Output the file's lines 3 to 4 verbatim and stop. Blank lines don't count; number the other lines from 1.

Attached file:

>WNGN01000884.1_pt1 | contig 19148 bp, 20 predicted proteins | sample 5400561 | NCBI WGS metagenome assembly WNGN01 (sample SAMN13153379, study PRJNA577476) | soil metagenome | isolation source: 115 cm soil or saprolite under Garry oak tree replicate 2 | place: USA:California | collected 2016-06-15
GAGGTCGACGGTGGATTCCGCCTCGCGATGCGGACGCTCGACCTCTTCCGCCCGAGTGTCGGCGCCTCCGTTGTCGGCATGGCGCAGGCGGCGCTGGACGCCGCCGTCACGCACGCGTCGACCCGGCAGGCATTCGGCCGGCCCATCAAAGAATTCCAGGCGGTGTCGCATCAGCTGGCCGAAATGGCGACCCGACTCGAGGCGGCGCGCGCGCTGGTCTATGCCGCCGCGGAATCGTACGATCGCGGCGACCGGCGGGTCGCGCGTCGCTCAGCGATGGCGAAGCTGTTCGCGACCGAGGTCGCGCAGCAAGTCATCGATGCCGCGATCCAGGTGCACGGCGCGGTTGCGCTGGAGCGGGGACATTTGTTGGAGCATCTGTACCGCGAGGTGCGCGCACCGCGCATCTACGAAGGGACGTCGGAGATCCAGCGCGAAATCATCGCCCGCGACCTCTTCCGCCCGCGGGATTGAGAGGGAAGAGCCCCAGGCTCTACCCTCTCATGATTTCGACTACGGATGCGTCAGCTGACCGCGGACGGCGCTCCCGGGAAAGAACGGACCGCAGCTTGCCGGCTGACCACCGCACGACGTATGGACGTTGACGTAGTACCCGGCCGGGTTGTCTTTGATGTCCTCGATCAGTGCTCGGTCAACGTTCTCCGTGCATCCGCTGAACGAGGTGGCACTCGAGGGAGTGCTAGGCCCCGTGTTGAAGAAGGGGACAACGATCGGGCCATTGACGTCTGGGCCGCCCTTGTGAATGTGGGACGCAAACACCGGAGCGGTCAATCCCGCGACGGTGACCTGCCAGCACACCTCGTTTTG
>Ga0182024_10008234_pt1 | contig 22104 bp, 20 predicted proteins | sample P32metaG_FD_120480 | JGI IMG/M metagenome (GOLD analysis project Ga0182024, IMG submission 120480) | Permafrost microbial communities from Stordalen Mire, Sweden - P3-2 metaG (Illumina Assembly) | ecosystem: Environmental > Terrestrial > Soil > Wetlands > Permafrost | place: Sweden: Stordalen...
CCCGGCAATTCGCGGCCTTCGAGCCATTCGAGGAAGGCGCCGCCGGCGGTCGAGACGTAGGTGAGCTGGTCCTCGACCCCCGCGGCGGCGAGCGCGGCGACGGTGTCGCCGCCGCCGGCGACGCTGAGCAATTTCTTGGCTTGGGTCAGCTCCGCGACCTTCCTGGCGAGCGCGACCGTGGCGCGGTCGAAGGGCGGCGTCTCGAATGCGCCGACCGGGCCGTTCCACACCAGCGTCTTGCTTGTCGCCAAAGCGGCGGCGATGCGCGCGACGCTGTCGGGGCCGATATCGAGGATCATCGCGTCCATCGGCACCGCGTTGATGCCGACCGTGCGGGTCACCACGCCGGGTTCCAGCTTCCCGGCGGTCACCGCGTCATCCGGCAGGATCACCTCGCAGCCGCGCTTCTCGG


>Ga0182024_10008234_pt1 | contig 22104 bp, 20 predicted proteins | sample P32metaG_FD_120480 | JGI IMG/M metagenome (GOLD analysis project Ga0182024, IMG submission 120480) | Permafrost microbial communities from Stordalen Mire, Sweden - P3-2 metaG (Illumina Assembly) | ecosystem: Environmental > Terrestrial > Soil > Wetlands > Permafrost | place: Sweden: Stordalen...
CCCGGCAATTCGCGGCCTTCGAGCCATTCGAGGAAGGCGCCGCCGGCGGTCGAGACGTAGGTGAGCTGGTCCTCGACCCCCGCGGCGGCGAGCGCGGCGACGGTGTCGCCGCCGCCGGCGACGCTGAGCAATTTCTTGGCTTGGGTCAGCTCCGCGACCTTCCTGGCGAGCGCGACCGTGGCGCGGTCGAAGGGCGGCGTCTCGAATGCGCCGACCGGGCCGTTCCACACCAGCGTCTTGCTTGTCGCCAAAGCGGCGGCGATGCGCGCGACGCTGTCGGGGCCGATATCGAGGATCATCGCGTCCATCGGCACCGCGTTGATGCCGACCGTGCGGGTCACCACGCCGGGTTCCAGCTTCCCGGCGGTCACCGCGTCATCCGGCAGGATCACCTCGCAGCCGCGCTTCTCGG